Of course having James guarantees nothing, but what a card to have in the hole. When James extended himself to the perimeter and began draining jumpers in the second half, it was almost assuredly curtains for the Spurs. They cannot handle him when he's got his full array of skills working, not in these prime years. No one can.
Not even All-Defensive Team member Kawhi Leonard could deal with James' under-control aggression and mix of attacks and pull-ups. James fouled him out. Boris Diaw, the Spurs' versatile weapon who defended James well in the past, was rendered useless.
It ended up being a two-point game after a meaningless 3-pointer at the buzzer, but watching James stalk around the court in the second half and make heat-check jumpers, the outcome seemed almost inevitable during the stretch run.
In what is perhaps the most remarkable statistic of this Heat run over the past four years, they have now won at least one road game in all 16 playoff series they've played together since 2011. Right behind that is the now 13 consecutive times they've followed up a playoff loss with a playoff win. That's some uncanny, historical stuff right there, no matter who you want to toss into the argument from Michael Jordan to Bill Russell to Magic Johnson.
As for the traditional critics, like those who target him for dishing the ball in end-of-game situations, he took care of that with his whip pass to a wide-open Bosh for a 3-pointer with a minute left that gave the Heat the lead for good.
This time James left the arena with that wry smile and those faux glasses that matched his bright blue suit. The ride to the airport probably felt shorter than ever.
"I just try to impose my will in some kind of way, either scoring or rebounding or assisting or defending," James said, leaving out his fun mind games. "I put myself and my teammates in a position to succeed, and I was happy in the fact that I was able to make some plays to help us get the victory."
2. Around The Association
MVP: It's amazing what happens when LeBron James can unleash the full fury of his game. These Spurs are amazing, yet James was on another level in the second half of Game 2. His 35 points and 10 rebounds leap off the page, but his ability to always make the right play is what truly sets him apart.
X factor: For most of the game, Chris Bosh was simply solid, as he kept Miami in the game in the early going. When it came down to crunch time, though, Bosh shifted into another gear, becoming the perfect complement to the dominance of LeBron. A big 3-pointer and a big assist to Dwyane Wade from Bosh sealed the victory.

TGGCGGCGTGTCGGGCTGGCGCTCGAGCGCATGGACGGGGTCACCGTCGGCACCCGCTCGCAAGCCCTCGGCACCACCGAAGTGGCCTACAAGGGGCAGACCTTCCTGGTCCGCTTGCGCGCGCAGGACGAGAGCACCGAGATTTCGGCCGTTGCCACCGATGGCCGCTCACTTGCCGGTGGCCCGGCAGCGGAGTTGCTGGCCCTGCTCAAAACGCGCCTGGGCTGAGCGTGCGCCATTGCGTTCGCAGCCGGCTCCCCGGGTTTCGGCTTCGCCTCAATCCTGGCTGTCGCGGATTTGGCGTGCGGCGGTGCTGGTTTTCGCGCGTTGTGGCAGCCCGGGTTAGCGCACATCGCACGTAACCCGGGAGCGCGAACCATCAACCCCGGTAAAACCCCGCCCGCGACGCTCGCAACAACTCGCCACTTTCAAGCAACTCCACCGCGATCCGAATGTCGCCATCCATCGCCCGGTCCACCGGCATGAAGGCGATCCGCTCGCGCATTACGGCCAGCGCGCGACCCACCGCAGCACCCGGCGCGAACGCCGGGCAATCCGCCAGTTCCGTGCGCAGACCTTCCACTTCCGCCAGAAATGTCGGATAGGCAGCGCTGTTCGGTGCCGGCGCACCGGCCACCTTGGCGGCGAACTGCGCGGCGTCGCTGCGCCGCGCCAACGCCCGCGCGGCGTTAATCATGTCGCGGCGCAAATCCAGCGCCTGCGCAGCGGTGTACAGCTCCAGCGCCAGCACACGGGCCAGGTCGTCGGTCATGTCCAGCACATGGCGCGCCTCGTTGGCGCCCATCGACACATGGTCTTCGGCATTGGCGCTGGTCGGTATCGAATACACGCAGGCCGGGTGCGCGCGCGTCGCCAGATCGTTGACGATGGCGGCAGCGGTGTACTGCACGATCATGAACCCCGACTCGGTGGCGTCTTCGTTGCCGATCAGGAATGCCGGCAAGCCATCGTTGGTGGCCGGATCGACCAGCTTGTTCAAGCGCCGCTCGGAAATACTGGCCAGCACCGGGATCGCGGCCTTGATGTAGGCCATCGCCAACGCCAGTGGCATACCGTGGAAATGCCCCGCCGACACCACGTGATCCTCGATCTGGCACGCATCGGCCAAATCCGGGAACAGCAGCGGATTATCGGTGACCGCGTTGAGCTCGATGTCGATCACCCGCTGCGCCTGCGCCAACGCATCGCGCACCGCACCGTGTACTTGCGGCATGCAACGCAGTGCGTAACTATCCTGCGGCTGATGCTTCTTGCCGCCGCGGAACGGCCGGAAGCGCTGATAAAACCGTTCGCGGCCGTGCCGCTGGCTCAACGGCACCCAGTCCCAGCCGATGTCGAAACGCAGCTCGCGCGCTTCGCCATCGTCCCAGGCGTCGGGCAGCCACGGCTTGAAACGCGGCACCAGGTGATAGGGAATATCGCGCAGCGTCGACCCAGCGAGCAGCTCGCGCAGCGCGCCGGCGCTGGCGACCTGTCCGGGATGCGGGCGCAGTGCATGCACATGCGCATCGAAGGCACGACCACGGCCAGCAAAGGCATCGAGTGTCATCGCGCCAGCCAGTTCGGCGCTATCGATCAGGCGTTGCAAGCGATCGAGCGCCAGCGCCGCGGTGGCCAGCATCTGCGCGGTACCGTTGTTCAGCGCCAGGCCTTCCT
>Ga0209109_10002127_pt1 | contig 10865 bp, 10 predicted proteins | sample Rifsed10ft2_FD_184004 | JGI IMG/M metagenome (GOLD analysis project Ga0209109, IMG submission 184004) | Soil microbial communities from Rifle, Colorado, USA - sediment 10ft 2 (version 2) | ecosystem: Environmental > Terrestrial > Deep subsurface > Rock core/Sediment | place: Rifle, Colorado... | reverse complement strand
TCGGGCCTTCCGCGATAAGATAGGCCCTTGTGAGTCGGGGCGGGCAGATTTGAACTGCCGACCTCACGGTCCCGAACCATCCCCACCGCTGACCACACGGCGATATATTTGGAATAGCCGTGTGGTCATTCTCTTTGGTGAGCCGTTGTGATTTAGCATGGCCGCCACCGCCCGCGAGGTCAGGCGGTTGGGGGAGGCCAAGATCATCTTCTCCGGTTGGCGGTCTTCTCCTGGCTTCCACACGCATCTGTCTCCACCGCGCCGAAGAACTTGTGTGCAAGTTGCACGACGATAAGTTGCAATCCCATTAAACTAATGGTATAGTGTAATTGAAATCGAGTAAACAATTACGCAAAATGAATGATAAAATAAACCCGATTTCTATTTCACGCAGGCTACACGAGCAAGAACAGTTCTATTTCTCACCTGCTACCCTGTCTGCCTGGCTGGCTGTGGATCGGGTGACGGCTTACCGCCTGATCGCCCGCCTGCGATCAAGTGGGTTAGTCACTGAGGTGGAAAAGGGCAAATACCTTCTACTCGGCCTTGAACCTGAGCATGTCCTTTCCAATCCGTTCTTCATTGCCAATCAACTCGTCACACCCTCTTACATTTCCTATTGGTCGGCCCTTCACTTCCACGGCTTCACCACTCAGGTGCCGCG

Defining moment: With 6:43 remaining in the fourth quarter, Mario Chalmers elbowed Tony Parker in the midsection, drawing a flagrant foul call. San Antonio missed four consecutive free throws on the possession, and neither Parker nor the Spurs looked the same the rest of the way. What was a two-point Spurs lead spiraled into a Miami victory.
3. Sunday's Best
LeBron James, Heat: The bounce-back King had 35 points and 10 rebounds in the 98-96 victory over the Spurs in Game 2 that evened the NBA Finals. He personally erased a 62-56 San Antonio lead by scoring eight points in less than a minute. Next stop: Miami.
4. Sunday's Worst
Spurs' untimely free throw slump: Tony Parker and Tim Duncan combined to miss four free throws and what could have been a 91-85 Spurs lead with 6:33 left. Instead, LeBron James sank a 3-pointer and the Heat had an 88-87 lead with 6:03 left.
5. NBA Video Channel
6. Tweet Of The Night
7. Quote Of The Night
"Obviously, having No. 6 in the game at the end was a plus for us."
-- Dwyane Wade, whose Heat won Game 2 after being routed in Game 1 after LeBron James (No. 6) left with cramps.
8. The Essential Bosh
9. Stat Check
The San Antonio Spurs made only 12 of 20 free throw attempts in losing Game 2 by two points on Sunday night. The most recent team to shoot 60 percent or poorer from the line in an NBA Finals game that it lost by two or fewer points? The Spurs, in Game 2 of the 2003 Finals against the New Jersey Nets, when Gregg Popovich's team made only 14 of 25 free throw attempts (56 percent) in an 87-85 loss. As was the case in this year's Finals, San Antonio's loss evened the series at one win apiece; in 2003, Popovich's squad eventually won the championship in six games.
The Spurs' most obvious failure from the line on Sunday night came when Tony Parker and Tim Duncan each missed two free throw attempts within a 10-second stretch of the fourth quarter, with San Antonio holding a two-point lead. The last team to miss four consecutive free-throw attempts in the fourth quarter (or overtime) of a Finals game, when the score was within 10 points? The Spurs, in that same game against the Nets in 2003, and the players who missed the free-throw attempts were none other than the Parker (one) and Duncan (three).